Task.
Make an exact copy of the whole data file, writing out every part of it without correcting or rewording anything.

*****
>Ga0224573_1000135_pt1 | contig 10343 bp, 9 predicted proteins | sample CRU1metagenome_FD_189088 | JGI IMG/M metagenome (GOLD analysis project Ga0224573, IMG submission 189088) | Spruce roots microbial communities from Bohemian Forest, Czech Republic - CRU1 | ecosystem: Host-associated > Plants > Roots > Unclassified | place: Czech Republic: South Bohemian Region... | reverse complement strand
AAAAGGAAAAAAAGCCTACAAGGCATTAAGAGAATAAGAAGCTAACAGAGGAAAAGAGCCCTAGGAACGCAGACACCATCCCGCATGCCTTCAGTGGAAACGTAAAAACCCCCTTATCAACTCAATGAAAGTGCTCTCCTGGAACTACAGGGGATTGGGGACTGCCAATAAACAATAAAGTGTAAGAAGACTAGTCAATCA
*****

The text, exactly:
>Ga0224573_1000135_pt1 | contig 10343 bp, 9 predicted proteins | sample CRU1metagenome_FD_189088 | JGI IMG/M metagenome (GOLD analysis project Ga0224573, IMG submission 189088) | Spruce roots microbial communities from Bohemian Forest, Czech Republic - CRU1 | ecosystem: Host-associated > Plants > Roots > Unclassified | place: Czech Republic: South Bohemian Region... | reverse complement strand
AAAAGGAAAAAAAGCCTACAAGGCATTAAGAGAATAAGAAGCTAACAGAGGAAAAGAGCCCTAGGAACGCAGACACCATCCCGCATGCCTTCAGTGGAAACGTAAAAACCCCCTTATCAACTCAATGAAAGTGCTCTCCTGGAACTACAGGGGATTGGGGACTGCCAATAAACAATAAAGTGTAAGAAGACTAGTCAATCA